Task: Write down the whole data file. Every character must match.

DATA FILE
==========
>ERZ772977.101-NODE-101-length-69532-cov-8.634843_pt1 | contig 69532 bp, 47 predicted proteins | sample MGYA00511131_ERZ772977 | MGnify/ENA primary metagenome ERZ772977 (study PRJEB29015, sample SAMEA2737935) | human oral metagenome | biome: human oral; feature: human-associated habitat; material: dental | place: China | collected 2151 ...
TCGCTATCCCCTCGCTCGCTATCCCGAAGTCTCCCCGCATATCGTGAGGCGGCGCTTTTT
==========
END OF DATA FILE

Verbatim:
>ERZ772977.101-NODE-101-length-69532-cov-8.634843_pt1 | contig 69532 bp, 47 predicted proteins | sample MGYA00511131_ERZ772977 | MGnify/ENA primary metagenome ERZ772977 (study PRJEB29015, sample SAMEA2737935) | human oral metagenome | biome: human oral; feature: human-associated habitat; material: dental | place: China | collected 2151 ...
TCGCTATCCCCTCGCTCGCTATCCCGAAGTCTCCCCGCATATCGTGAGGCGGCGCTTTTT